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Leica M (Typ 240)

From Wikipedia, the free encyclopedia

Leica M
Leica M-240-P4140434-black.jpg
Overview
TypeDigital rangefinder camera
Lens
LensLeica M-mount, Leica R-mount (with R-Adapter M)
Sensor/medium
SensorLeica MAX 24MP CMOS Sensor, designed by CMOSIS
Sensor makerSTMicroelectronics
Maximum resolution24 Megapixels
Film speed200 to 6,400. Pull 100 available, Auto ISO
Storage mediaSD up to 2GB and SDHC up to 32GB
Focusing
Focus modesManual
Exposure/metering
Exposure modesManual, aperture priority auto exposure
Exposure meteringTTL, center weighted averaging
Flash
FlashFixed hot shoe
Shutter
ShutterFocal plane, metal curtains, vertical travel
Shutter speed range60s to 1/4000s
Viewfinder
ViewfinderRangefinder and additional color LCD display: 3", 920,000 pixels. Live View
General
Video recording1080p, 720p, 640*480 (VGA)
25 fps, 24 fps, 30 fps (VGA only)
BatteryLithium ion, 7.4V, 1,800 mAh
Dimensions139 mm × 80 mm × 42 mm (5.5 in × 3.1 in × 1.7 in)
Weight680 g (24 oz)
Chronology
PredecessorLeica M9
SuccessorLeica M10
References
[1]

The Leica M (Typ 240) is a full-frame digital rangefinder camera of Leica Camera AG. It was introduced in September 2012, and is the successor to the Leica M9 range of cameras. The M uses a 24-megapixel image sensor. The camera is the first M model to feature movie recording,[2] and the first to have Live View, which allows the scene, as viewed through the lens, to be composed.[3] The M can use most M- and R-mount lenses. Leica M cameras are made by hand in Portugal and Germany. There is also a version, the M Monochrom, with a monochrome, rather than colour, sensor.[4]

The M Typ 240 has been superseded by variants such as the Leica M10.

Features

The M uses a CMOS 24-megapixel (6,000 × 4,000 pixels) image sensor designed for Leica by the Belgian company CMOSIS,[5] and made by STMicroelectronics in Grenoble.[5] The pixels are on a 6 x 6 µm² grid.

The M supports most M-mount lenses and, with an adapter, almost all R-mount lenses.[3] R-lenses support an optional electronic viewfinder.[3]

The camera uses a MAESTRO image/video processor[1] which is based on the Fujitsu Milbeaut.[6] It is sealed against dust and water spray.[3]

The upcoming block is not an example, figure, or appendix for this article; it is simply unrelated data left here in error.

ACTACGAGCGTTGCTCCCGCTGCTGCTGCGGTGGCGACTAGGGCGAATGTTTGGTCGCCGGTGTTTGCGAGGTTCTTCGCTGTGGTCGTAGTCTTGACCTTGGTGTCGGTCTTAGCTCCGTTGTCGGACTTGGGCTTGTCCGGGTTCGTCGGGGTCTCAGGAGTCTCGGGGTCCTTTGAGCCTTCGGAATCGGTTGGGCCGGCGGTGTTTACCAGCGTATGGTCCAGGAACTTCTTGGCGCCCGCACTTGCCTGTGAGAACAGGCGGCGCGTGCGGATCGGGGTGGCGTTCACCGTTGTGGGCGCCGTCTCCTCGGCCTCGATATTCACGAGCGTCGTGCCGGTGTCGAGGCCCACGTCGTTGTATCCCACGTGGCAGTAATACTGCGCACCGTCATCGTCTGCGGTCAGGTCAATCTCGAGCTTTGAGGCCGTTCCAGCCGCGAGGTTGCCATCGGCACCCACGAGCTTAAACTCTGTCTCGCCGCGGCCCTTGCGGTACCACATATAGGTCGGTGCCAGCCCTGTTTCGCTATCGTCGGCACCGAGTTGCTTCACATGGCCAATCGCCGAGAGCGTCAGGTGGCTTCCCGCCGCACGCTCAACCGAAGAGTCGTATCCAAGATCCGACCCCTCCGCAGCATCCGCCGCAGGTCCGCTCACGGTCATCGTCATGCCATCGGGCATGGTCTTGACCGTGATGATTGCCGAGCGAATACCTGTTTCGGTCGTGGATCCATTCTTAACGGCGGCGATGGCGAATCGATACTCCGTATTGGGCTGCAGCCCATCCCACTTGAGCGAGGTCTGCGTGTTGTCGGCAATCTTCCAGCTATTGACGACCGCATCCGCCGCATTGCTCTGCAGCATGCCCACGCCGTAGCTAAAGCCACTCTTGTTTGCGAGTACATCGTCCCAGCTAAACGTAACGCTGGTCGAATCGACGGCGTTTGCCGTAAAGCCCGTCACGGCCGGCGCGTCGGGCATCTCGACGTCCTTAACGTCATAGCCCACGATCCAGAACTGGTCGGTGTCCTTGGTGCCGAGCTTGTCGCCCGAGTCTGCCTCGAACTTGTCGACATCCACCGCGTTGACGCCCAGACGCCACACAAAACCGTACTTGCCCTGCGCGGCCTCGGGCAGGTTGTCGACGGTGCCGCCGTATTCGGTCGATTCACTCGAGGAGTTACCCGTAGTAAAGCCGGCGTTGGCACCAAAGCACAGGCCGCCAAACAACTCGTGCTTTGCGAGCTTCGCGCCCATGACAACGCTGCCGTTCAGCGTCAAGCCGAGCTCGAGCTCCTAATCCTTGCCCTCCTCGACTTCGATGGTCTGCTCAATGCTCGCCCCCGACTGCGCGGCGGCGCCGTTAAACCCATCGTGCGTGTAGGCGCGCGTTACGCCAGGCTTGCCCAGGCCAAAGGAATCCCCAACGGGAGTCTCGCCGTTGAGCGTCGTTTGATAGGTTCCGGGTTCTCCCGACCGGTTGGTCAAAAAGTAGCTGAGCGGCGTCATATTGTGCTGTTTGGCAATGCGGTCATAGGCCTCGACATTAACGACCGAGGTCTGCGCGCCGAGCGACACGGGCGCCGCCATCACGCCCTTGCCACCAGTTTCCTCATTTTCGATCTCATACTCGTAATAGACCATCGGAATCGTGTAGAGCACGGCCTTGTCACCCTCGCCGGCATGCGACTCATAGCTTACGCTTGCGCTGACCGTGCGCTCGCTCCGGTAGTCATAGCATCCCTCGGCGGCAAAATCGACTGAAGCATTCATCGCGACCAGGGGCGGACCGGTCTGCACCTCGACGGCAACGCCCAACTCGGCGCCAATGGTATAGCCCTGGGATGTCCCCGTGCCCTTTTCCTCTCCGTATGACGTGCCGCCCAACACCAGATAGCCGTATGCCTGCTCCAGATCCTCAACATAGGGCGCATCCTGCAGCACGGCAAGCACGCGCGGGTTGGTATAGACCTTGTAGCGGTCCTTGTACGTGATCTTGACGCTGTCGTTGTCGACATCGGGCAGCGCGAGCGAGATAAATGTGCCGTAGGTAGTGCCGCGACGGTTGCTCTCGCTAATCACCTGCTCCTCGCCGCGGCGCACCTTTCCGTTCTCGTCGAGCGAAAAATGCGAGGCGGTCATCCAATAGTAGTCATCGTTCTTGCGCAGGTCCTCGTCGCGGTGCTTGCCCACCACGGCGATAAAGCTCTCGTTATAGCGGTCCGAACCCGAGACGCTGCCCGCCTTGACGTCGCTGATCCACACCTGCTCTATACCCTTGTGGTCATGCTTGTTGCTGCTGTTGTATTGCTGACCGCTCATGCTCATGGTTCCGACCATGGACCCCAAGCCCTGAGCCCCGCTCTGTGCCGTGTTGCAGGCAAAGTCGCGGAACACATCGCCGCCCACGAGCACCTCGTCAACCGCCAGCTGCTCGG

Reception

The Leica M camera was introduced at the photokina event in Cologne, Germany on 17 September 2012.[7] The launch event included a "concert by recording artist—and Leica shooter—Seal".[7]

In 2019, with the release of a new firmware update the Leica M (Typ 240) was discontinued.

Leica M-P (Typ 240)

The Leica M-P (Typ 240) was announced on 21 August 2014 under the slogan the 'Perfect understatement', the camera was released by Leica two years following the Leica M (Typ 240). Featuring a full-frame 24MP CMOS sensor and 2GB of built-in RAM, Leica claims that the new M-P digital is 'twice as fast' as the standard M (Typ 240). It also features weather-sealing for protection against water and dust, its rear LCD is covered in sapphire crystal glass. The camera was released with the initial price of $7950, a $1000 more than the standard M (Typ 240).[8]

The design of the Leica M-P was based on that of the 35 mm film Leica MP released in 2003. It harks back to the 1950s and the first M mount camera; the Leica M3. The M-P omits the Leica red dot and replaces it with a minimal Leica script logo on the top plate.[9]

Gallery

References

  1. ^ a b "Leica M Technical data" (PDF). Leica Camera. September 2012. Archived from the original (PDF) on 21 September 2012. Retrieved 18 September 2012.
  2. ^ "The new Leica M as a filmmaker's tool – an interview with Leica's Jesko von Oeynhausen". www.eoshd.com. 24 September 2012. Retrieved 21 November 2012.
  3. ^ a b c d "Leica M – M as in milestone". Leica Camera. September 2012. Archived from the original on 18 September 2012. Retrieved 18 September 2012.
  4. ^ Leica M Monochrom Review
  5. ^ a b "New Leica M Uses CMOSIS 24-MP CMOS Image Sensor". Antwerp, Belgium: cmosis.com. 17 September 2012. Archived from the original on 9 October 2015. Retrieved 27 September 2012.
  6. ^ "Fujitsu Microelectronics and Leica Camera Co-develop Image Processing System Solution for High-end Digital SLR Cameras". Fujitsu. 26 September 2008. Retrieved 27 December 2012.
  7. ^ a b Fisher, Jim (18 September 2012). "Leica Unleashes New M, S Cameras". PCMag.com. Ziff Davis Publishing Holdings Inc. Retrieved 19 September 2012.
  8. ^ "Leica M-P (Typ 240): Digital Photography Review". www.dpreview.com. Retrieved 16 December 2019.
  9. ^ "Where's the red dot? Leica releases new M-P Digital rangefinder". DPReview. Retrieved 16 December 2019.

External links

This page was last edited on 1 January 2021, at 10:08
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